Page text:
In 20th Century, Australia abolished capital punishment in 1973, Canada in 1976, France in 1981. In 1977, UN General Assembly affirmed in a formal resolution that it is desirable to “progressively restrict the number of offenses for which the death penalty might be imposed, with a view to the desirability of abolishing this punishment.”

On 21st November 2012, UN General Assembly’s Third Committee voted in support of its fourth resolution for a moratorium on the use of death penalty with a view to abolishing it. 91 member states sponsored the resolution, and it was approved with 110 votes in favour, 39 votes against and 36 abstentions. India voted against the resolution. The world is slowly moving towards abolition of death penalty or moratorium on its use. Two-Thirds of the country have abolished death penalty or have ceased to apply it. In most Latin American Countries, in Argentina, Brazil, Colombia, Costa Rica, Ecuador, Mexico, Panama, Peru and Uruguay, Venezuela. In Europe – Australia, Belgium, Denmark, Germany, Italy, Netherlands, Norway, Sweden and Switzerland, Iceland, and many of the States in the United States of America, have abolished death sentence. Death penalty is considered to violate human dignity.

However, 60% of world’s population lives in states where capital punishment is on their statutes, including China, India, US and Indonesia – the four most populous states. 58 countries actively practice, 97 countries have abolished it and the rest have not used it for 10 years, or used it in exceptional circumstances like wartime. Article 2 of the European Union Charter of Fundamental Rights prohibits use of capital punishment.

There is no evidence of any increase in crimes after abolition of death penalty. In Greece banditry decreased after it ceased to be punishable by death and in Canada instances of rape decreased after abolition of death penalty for the offence. In England there was no increase in crimes which ceased to be capital murders under the Homicide Act of 1957.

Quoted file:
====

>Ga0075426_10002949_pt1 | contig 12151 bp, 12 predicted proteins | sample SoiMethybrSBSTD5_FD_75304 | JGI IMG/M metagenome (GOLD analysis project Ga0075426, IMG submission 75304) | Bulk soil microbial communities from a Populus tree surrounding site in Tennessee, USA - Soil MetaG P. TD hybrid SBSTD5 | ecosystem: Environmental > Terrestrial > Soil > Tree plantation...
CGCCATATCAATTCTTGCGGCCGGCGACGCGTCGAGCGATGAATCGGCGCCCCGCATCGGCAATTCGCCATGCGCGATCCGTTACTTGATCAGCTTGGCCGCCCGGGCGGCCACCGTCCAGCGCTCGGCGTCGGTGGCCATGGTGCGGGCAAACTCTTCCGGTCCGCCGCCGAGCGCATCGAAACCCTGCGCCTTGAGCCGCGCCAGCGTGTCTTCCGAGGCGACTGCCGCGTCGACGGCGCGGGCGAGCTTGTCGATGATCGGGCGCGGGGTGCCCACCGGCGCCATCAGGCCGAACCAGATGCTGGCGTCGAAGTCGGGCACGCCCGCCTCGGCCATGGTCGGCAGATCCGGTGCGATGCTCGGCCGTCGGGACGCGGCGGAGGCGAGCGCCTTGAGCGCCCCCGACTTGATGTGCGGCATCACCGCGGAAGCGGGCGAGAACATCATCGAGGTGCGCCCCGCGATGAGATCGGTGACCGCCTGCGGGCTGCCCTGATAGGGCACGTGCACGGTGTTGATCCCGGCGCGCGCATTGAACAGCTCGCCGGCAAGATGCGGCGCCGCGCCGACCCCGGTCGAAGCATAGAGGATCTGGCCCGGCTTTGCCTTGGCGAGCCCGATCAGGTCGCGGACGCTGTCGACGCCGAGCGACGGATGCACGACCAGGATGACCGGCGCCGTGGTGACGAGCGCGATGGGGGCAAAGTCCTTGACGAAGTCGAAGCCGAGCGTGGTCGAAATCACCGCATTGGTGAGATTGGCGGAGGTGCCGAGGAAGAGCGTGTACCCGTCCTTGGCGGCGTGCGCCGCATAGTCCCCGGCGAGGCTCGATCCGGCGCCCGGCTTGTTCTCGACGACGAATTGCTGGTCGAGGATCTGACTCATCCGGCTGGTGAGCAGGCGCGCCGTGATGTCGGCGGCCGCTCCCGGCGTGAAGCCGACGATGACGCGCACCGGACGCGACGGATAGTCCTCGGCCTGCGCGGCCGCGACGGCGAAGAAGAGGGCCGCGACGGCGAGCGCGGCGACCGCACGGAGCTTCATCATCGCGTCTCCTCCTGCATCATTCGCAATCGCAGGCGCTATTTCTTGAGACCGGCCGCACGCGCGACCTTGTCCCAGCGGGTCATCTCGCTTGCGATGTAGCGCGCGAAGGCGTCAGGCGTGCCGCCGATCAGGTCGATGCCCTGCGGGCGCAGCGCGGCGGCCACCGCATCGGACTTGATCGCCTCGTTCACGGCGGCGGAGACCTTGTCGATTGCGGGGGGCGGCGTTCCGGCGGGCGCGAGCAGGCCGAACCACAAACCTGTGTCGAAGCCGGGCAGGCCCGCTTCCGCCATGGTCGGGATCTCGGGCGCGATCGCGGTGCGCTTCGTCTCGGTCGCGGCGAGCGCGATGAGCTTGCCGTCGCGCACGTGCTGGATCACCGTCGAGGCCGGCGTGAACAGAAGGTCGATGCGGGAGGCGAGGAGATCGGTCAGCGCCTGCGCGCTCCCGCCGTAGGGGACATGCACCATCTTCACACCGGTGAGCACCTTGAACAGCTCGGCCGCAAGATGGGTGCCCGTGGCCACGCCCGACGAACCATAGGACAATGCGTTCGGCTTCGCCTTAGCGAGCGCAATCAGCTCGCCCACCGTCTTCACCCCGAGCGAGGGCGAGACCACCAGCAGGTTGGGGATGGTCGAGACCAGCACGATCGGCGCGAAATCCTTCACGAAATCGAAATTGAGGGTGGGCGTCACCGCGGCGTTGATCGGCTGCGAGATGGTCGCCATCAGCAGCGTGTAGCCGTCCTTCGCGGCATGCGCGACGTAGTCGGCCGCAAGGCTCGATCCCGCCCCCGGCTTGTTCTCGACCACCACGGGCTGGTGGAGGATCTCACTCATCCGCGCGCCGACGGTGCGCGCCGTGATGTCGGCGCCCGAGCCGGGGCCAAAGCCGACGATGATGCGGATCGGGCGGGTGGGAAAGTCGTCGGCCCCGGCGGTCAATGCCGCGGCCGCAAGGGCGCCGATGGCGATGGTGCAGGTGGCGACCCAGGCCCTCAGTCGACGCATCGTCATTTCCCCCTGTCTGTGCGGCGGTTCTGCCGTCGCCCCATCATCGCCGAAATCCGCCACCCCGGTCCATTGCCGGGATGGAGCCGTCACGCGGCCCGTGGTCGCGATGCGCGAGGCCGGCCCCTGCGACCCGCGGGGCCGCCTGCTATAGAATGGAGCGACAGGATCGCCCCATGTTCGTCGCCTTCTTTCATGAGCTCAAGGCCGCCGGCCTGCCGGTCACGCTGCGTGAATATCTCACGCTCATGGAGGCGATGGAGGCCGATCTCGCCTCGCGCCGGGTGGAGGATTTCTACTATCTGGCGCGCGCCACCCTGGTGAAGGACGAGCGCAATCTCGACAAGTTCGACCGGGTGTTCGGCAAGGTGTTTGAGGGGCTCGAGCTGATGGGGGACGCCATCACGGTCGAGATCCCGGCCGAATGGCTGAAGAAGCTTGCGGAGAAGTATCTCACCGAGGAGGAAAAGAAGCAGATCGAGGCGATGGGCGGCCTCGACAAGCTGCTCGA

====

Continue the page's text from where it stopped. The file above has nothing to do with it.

In the year 2011, 21 countries recorded executions, as compared to 31 countries 10 years ago. China executed maximum number of people. However, China recently eliminated death penalty for certain economic crimes and reintroduced mandatory review of all death penalty cases by the Supreme People’s Court. Though China does not officially disclose the number of people it executes, studies point out that up to four thousand were executed. Iran executed more than 360, Saudi Arabia executed 82, Iraq 68, US 43, Yemen 41, North Korea 30, Somalia 10, Sudan 7 and Bangladesh and Vietnam 5 each. India executed Dhananjay Chatterjee in 2004, Ajmal Kasab on 21st November 2012 and Afzal Guru on 9th February 2013. The fate of Yakub Memon is yet to be decided.

Drugs, homosexuality and terrorism are issues on which some countries are expanding the scope of death penalty. 32 countries impose death penalty for drug related offences and drug offenders constitute majority of those condemned to die. Liberia, Uganda and other have launched efforts to impose death penalty for acts of homosexuality. Syria imposed death penalty for those arming terrorists in December 2011. India, Bangladesh and Nigeria have adopted laws expanding the scope of death penalty by including terrorist acts among the offences punishable by death. Indian Courts have adopted the doctrine of imposing death penalty in rarest of the rare cases.